“I’m so glad I live in a world where there are Octobers. It would be terrible if we just skipped from September to November, wouldn’t it?” –Anne Shirley, Anne of Green Gables
I feel the same way as Anne, shuddering at the thought of skipping from mischievous September, with days that are often blazing hot, to dreary November with its cold rains. I cherish October: crisp air and sour cider, the light of shortening days filtering through brightly colored leaves. But I have recently noticed with dissatisfaction that Halloween is growing in popularity. It’s as if a disease from the last day of the month has crept out with its ghoulish, macabre, and sometimes indecent influence to infect what used to be a month celebrating the unhurried goodbye of autumn. Am I the only person left in the world who begrudges Halloween’s takeover of October?
When I was small, Halloween night was about costumes and candy, a “kid holiday” that you eventually grew out of. Now, it’s turned into an adult holiday: at best, a drunken debauchery of slinky costumes and at worst, a reckless embrace of evil and horror. I miss the tender appreciation for the change of seasons. Solomon said that there is a proper time for everything, and I feel that autumn is the proper season to recognize the passage of time. Each day, the earth looks different: leaves change colors, fall to the ground, become withered and crunchy, then soggy with rain, and finally frozen with hard frost. Please enjoy a few of my favorite odes to autumn, the “season of mists and mellow fruitfulness,” as William Blake puts it.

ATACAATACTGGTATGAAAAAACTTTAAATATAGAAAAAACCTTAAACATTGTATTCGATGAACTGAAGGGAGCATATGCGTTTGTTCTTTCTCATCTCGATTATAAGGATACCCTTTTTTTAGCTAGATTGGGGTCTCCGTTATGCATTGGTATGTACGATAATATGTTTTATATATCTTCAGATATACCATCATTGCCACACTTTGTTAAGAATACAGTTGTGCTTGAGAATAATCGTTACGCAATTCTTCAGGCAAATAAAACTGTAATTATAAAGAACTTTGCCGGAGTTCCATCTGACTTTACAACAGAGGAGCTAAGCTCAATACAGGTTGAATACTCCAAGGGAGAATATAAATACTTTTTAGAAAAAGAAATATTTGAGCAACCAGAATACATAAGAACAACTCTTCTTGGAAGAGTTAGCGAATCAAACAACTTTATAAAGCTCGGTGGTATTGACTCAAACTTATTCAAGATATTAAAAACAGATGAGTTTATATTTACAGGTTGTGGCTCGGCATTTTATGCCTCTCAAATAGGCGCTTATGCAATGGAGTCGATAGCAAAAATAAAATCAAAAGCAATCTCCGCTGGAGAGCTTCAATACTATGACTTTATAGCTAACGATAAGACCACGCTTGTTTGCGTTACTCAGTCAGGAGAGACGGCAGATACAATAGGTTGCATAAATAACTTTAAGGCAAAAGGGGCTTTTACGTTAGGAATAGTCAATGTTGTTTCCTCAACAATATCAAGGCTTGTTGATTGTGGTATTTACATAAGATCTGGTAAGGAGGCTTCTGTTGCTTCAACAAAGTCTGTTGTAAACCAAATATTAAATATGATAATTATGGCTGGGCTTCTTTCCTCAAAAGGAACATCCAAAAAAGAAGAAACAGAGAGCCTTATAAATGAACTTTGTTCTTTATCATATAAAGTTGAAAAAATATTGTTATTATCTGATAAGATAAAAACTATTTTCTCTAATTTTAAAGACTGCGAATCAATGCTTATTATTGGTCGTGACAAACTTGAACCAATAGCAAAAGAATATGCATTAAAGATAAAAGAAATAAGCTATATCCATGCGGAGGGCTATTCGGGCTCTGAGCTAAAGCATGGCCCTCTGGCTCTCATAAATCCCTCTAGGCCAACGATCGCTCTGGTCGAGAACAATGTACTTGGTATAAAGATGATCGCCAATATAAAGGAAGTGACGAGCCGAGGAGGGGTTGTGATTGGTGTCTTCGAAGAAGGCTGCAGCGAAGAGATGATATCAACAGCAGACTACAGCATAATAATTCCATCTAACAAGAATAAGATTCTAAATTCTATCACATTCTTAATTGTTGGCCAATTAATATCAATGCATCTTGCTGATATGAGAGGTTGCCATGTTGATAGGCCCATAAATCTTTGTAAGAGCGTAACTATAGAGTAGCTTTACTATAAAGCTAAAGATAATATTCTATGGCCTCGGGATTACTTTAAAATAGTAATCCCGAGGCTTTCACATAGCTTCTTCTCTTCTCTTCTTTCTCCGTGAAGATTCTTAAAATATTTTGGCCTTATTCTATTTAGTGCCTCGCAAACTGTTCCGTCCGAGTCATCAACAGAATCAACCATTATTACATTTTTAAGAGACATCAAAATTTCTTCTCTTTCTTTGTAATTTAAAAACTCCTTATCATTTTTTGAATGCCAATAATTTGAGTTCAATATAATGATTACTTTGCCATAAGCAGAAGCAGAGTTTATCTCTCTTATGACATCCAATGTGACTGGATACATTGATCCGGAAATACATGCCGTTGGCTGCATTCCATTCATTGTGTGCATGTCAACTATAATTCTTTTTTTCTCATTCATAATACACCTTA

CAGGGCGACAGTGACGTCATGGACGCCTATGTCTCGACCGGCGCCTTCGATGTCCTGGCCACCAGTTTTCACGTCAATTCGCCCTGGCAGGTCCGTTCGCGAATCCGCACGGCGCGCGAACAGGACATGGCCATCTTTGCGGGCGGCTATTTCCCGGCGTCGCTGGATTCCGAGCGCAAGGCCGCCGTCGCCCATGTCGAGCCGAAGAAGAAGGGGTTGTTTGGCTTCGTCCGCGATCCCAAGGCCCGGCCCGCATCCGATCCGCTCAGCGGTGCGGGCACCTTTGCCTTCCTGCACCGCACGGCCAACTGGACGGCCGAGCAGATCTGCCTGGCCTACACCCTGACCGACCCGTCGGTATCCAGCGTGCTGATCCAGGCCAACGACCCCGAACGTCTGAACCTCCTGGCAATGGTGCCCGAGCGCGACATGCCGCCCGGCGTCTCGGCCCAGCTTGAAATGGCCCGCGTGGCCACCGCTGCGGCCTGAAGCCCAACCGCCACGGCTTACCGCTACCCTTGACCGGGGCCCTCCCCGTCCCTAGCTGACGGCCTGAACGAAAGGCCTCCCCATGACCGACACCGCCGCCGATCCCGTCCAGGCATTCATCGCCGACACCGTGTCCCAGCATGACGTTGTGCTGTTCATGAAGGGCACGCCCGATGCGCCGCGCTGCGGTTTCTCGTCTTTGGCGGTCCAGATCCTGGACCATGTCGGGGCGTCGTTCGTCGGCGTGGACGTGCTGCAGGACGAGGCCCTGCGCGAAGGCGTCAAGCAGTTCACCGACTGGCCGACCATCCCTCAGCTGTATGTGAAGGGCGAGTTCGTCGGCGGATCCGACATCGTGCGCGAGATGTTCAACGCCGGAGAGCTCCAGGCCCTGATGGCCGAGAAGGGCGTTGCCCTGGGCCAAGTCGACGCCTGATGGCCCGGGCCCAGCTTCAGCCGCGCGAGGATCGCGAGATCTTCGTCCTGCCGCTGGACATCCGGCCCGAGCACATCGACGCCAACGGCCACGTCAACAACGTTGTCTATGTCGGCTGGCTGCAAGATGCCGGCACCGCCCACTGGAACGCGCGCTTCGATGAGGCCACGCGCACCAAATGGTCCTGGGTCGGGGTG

Go, sit upon the lofty hill,
And turn your eyes around,
Where waving woods and waters wild
Do hymn an autumn sound.
The summer sun is faint on them —
The summer flowers depart —
Sit still — as all transform’d to stone,
Except your musing heart.
– Elizabeth Barrett Browning
The morns are meeker than they were –
The nuts are getting brown –
The berry’s cheek is plumper –
The rose is out of town.
The maple wears a gayer scarf –
The field a scarlet gown –
Lest I sh’d be old-fashioned –
I’ll put a trinket on.
– Emily Dickinson
Illustration by Kristen Knopf